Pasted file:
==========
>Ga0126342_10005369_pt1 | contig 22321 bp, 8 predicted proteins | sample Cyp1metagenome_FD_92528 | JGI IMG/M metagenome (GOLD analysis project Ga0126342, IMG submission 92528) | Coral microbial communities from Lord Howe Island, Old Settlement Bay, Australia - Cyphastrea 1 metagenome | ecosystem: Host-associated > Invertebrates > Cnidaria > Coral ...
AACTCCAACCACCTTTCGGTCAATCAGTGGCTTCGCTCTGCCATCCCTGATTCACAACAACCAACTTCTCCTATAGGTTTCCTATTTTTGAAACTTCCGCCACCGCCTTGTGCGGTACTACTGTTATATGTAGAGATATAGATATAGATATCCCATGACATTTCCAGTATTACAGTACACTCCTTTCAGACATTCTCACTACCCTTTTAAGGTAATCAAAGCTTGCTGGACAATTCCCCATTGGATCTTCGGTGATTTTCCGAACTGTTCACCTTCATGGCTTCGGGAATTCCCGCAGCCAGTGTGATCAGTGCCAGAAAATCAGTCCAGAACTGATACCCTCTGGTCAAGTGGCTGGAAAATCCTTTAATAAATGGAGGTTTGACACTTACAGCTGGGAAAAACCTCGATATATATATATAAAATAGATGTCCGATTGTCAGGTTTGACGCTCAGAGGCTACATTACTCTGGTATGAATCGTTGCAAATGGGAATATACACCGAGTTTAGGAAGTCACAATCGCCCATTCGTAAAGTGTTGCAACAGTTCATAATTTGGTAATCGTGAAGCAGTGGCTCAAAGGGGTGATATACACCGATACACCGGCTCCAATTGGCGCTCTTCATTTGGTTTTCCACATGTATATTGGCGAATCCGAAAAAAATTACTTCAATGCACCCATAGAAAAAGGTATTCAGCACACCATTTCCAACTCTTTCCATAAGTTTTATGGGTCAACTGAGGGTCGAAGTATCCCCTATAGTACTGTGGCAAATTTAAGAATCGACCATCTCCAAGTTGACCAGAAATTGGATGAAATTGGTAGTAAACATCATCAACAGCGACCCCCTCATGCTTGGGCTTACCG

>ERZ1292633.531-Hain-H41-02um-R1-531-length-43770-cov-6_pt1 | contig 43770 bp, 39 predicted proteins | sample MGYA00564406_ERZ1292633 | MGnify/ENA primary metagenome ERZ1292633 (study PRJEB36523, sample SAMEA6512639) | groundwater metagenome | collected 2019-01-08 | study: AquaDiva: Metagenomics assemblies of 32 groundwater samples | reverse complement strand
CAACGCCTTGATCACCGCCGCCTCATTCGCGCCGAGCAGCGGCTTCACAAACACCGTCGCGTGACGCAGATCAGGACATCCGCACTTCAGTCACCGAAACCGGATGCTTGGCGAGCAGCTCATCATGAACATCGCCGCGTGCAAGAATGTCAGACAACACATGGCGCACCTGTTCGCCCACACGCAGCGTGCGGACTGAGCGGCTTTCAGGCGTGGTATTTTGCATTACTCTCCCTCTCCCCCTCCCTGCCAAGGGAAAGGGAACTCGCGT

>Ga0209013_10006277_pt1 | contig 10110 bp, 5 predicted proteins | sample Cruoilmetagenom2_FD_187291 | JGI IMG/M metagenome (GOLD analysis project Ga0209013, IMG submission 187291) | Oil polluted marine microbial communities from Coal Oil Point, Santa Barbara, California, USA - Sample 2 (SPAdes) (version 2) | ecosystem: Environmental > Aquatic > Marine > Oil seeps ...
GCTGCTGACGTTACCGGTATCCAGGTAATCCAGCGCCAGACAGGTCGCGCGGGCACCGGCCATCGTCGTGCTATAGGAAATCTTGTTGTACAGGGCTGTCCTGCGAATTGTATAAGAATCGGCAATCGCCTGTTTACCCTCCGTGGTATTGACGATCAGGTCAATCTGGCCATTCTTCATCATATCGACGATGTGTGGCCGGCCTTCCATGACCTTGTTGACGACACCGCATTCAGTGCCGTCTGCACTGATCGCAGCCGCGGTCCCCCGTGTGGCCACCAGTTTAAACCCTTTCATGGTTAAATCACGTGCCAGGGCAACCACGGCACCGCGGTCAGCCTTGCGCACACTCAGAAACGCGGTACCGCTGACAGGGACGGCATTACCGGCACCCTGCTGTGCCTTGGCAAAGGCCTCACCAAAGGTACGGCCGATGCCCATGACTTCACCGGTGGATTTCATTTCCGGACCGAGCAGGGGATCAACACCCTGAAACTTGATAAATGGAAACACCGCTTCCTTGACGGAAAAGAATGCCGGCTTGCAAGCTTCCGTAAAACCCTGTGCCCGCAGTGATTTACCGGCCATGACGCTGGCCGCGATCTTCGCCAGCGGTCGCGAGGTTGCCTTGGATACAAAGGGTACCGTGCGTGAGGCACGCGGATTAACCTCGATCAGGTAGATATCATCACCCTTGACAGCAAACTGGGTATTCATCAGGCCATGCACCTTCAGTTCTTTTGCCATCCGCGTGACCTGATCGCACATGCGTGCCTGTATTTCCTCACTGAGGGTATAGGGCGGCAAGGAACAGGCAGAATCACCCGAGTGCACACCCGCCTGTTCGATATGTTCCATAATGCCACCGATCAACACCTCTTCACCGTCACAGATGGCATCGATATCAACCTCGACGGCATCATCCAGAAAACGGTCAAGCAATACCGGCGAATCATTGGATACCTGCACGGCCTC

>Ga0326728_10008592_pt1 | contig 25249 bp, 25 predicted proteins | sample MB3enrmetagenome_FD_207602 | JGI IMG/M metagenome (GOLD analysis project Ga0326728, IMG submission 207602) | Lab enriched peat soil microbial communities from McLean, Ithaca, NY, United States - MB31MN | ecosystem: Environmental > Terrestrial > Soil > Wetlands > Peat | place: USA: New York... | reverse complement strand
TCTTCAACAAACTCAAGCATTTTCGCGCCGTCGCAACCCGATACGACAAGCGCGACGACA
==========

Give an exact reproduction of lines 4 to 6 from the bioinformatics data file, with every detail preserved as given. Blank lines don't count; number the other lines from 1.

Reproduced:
CAACGCCTTGATCACCGCCGCCTCATTCGCGCCGAGCAGCGGCTTCACAAACACCGTCGCGTGACGCAGATCAGGACATCCGCACTTCAGTCACCGAAACCGGATGCTTGGCGAGCAGCTCATCATGAACATCGCCGCGTGCAAGAATGTCAGACAACACATGGCGCACCTGTTCGCCCACACGCAGCGTGCGGACTGAGCGGCTTTCAGGCGTGGTATTTTGCATTACTCTCCCTCTCCCCCTCCCTGCCAAGGGAAAGGGAACTCGCGT

>Ga0209013_10006277_pt1 | contig 10110 bp, 5 predicted proteins | sample Cruoilmetagenom2_FD_187291 | JGI IMG/M metagenome (GOLD analysis project Ga0209013, IMG submission 187291) | Oil polluted marine microbial communities from Coal Oil Point, Santa Barbara, California, USA - Sample 2 (SPAdes) (version 2) | ecosystem: Environmental > Aquatic > Marine > Oil seeps ...
GCTGCTGACGTTACCGGTATCCAGGTAATCCAGCGCCAGACAGGTCGCGCGGGCACCGGCCATCGTCGTGCTATAGGAAATCTTGTTGTACAGGGCTGTCCTGCGAATTGTATAAGAATCGGCAATCGCCTGTTTACCCTCCGTGGTATTGACGATCAGGTCAATCTGGCCATTCTTCATCATATCGACGATGTGTGGCCGGCCTTCCATGACCTTGTTGACGACACCGCATTCAGTGCCGTCTGCACTGATCGCAGCCGCGGTCCCCCGTGTGGCCACCAGTTTAAACCCTTTCATGGTTAAATCACGTGCCAGGGCAACCACGGCACCGCGGTCAGCCTTGCGCACACTCAGAAACGCGGTACCGCTGACAGGGACGGCATTACCGGCACCCTGCTGTGCCTTGGCAAAGGCCTCACCAAAGGTACGGCCGATGCCCATGACTTCACCGGTGGATTTCATTTCCGGACCGAGCAGGGGATCAACACCCTGAAACTTGATAAATGGAAACACCGCTTCCTTGACGGAAAAGAATGCCGGCTTGCAAGCTTCCGTAAAACCCTGTGCCCGCAGTGATTTACCGGCCATGACGCTGGCCGCGATCTTCGCCAGCGGTCGCGAGGTTGCCTTGGATACAAAGGGTACCGTGCGTGAGGCACGCGGATTAACCTCGATCAGGTAGATATCATCACCCTTGACAGCAAACTGGGTATTCATCAGGCCATGCACCTTCAGTTCTTTTGCCATCCGCGTGACCTGATCGCACATGCGTGCCTGTATTTCCTCACTGAGGGTATAGGGCGGCAAGGAACAGGCAGAATCACCCGAGTGCACACCCGCCTGTTCGATATGTTCCATAATGCCACCGATCAACACCTCTTCACCGTCACAGATGGCATCGATATCAACCTCGACGGCATCATCCAGAAAACGGTCAAGCAATACCGGCGAATCATTGGATACCTGCACGGCCTC